Advice for Job Interviewers

Discussion in 'Economy' started by taichiliberal, Jun 1, 2012.

  1. taichiliberal
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    taichiliberal BANNED

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    Nothing is more annoying than having your time wasted by being interviewed for a job by someone who has no interest in hiring you.

    The tip off is when they ask questions like, “why haven’t you achieved your goal by now?” or “this job isn’t what you went to school for, why would apply for it?”

    Just once, you would like to answer, “Because people like YOU:

    (1) Seem to think that you would never encounter one of those people that are affected by the bad economy you’ve read about all these years.
    (2) Only hire those with experience…but if the economy is bad, and hiring is at a stand still, how does one get experience without a job.
    (3) Don’t like people of my age, or gender, or race, or ethnicity, or religion, or economic class or political/social views.
    (4) Read my resume and liked what you saw, but were put off when you actually met me because of .. (see number 3).

    But instead, you go through the humiliating motions of justifying part of your life to some clown looking for any excuse not to hire you because (let’s face it) ain’t nothing going on but the rent!

    So, in the interest of lowering stress levels and promoting good will in our society, people in the Human Resource/Personnel business with attitudes like the aforementioned should just stick to the basic Q & A interview. Make sure to finish with, “We’ve other applicants to interview, and will call you if we don’t find a better candidate”. That way, they don’t add insult to injury, the company doesn’t get bad mouthed in the streets, and they avoid a possible discrimination lawsuit.
     
  2. Trajan
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    Trajan conscientia mille testes

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    I am sorry you didn't get the job.
     
  3. taichiliberal
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    taichiliberal BANNED

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    Thanks.

    It's not just me.....in the last 30 years I've come across many friends and acquaintences that have experienced the same thing. Fortunately, I was looking to up-grade from the position I'm at now....God help those who are out there with NOTHING to fall back on going through this crap.
     
  4. jillian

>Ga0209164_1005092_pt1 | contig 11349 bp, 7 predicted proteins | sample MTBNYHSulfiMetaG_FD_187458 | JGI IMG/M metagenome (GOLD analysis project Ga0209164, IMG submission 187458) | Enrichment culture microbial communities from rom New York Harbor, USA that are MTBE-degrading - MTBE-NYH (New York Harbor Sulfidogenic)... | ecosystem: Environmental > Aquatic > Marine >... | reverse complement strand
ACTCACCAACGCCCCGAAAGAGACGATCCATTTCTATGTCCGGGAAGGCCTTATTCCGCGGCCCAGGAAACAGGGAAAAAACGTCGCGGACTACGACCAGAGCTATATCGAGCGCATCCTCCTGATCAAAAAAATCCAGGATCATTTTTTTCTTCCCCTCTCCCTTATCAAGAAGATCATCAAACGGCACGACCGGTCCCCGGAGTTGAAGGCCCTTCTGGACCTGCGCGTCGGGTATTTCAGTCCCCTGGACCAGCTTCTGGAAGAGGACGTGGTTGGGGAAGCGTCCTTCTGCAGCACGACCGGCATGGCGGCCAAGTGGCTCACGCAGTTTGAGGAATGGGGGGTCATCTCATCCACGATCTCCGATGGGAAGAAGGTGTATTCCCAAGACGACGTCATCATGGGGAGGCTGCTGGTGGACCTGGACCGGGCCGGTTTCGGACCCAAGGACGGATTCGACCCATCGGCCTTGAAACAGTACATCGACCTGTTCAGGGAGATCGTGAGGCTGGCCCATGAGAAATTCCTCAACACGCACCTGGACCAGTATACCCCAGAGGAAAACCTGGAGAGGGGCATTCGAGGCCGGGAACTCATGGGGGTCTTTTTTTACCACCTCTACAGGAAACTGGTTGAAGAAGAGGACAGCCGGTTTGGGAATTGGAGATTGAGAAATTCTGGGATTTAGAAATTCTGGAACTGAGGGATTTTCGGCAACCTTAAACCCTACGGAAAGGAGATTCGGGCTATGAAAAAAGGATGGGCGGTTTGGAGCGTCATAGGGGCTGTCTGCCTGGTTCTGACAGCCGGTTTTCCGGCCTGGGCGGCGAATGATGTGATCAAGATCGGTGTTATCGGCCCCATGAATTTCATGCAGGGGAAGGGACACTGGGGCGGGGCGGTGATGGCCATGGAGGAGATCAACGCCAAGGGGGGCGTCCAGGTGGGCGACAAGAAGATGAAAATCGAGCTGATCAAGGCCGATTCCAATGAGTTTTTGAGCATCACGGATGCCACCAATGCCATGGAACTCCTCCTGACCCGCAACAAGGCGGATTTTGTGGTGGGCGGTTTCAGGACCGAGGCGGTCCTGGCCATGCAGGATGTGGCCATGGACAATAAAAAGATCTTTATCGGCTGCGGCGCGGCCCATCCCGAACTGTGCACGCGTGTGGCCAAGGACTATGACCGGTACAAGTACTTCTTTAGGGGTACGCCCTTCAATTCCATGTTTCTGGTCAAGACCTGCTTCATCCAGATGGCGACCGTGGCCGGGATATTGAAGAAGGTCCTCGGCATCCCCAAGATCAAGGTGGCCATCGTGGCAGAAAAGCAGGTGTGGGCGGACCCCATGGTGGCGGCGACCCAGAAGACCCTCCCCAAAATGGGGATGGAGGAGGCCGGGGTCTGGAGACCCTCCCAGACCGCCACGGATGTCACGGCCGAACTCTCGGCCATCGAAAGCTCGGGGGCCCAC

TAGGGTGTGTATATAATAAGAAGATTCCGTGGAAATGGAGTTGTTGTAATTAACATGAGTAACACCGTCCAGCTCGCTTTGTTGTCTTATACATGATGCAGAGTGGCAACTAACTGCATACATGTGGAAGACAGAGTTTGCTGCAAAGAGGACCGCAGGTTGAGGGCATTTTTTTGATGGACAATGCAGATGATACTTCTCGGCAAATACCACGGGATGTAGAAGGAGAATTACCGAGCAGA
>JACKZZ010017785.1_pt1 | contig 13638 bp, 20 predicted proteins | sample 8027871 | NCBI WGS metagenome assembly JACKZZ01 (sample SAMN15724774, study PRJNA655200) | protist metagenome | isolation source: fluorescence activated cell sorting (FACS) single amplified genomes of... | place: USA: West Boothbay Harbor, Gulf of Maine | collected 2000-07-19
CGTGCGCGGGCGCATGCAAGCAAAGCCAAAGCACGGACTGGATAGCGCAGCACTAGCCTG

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    jillian Princess Supporting Member

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    Sorry you didn't get the job. And I can't help with number 3 (although they know what your gender is when they call you in. know your age when they call you in. shouldn't know about your religion, political or social views during the interview at all.... perhaps that's the problem??? no one in the real world cares about your religion, or politics or social views.... so long as you keep them to yourself and don't try to challenge people with it during the interview. i wouldn't work with someone who did that either.

    as for the quesiton... why do you want this job, it's not a) what you went to school for; b) at your career level; etc.... when i left my practice, i interviewed for a job (which i ultimately got) the guy didn't want to hire me b/c i'd worked for myself for a lot of years and kept asking "why do you want to do this"??? i gave him all kinds of answers about my son getting older, me not enjoying my practice anymore, yadda yadda.... finally, frustrated after two weeks of phone calls where it was clear he wanted to hire me but wouldn't.... he asked again, "why do you want to do this?"

    i finally gave him the honest answer: "i need a life".

    he said "oh... i understand that. can you start tomorrow?"

    no kidding. but mostly, if you didn't get the job, it wasn't right for you. hang tough.
     
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  5. taichiliberal
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    taichiliberal BANNED

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    Your situation is NOT only unique, but extra-ordinary. You're a career/self employed person making a change. And God bless ya, kid...for making that change and getting that position.

    The VAST majority of job interviews do NOT go on for two weeks, and are for people doing service, customer or administrative work that are NOT considered middle or upper management or executive level . So they usually cannot afford two weeks analytical time on one candidate. And don't forget the questions I related, "“why haven’t you achieved your goal by now?” This is a somewhat silly question when you have the type of up and down economy we've had for the last 30 years, and the position you are applying for has most certainly felt that pinch. If your resume is describing your employment history properly, one can easily deduce that things didn't work out, but the applicant adapted. Apropo, the question, “this job isn’t what you went to school for, why would apply for it?” is absurd when the applicant graduated from college 30 years ago.

    Fortunately, I'm looking to upgrade and have something to fall back on....but I pity those that don't . Employers need to stop playing games just because it's a buyer's market in a bad economy. This is NOT a personal match game (I think this person should have done better in life, so despite being perfectly qualified for this job, I won't give it to them), it's to see if the applicant has the qualifications and is NOT an idiot. The job can be for you, but if the HR person interviewing you does NOT like you for some inane reason, you will not get that job. And that's annoying and sad.

    But as the old song goes, "...we just keep on push'in!"
     
    Last edited: Jun 1, 2012
  6. alan1
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    alan1 USMB Mod Staff Member Supporting Member

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    The HR department where I work does a pretty good job of screening applicants before I ever interview them.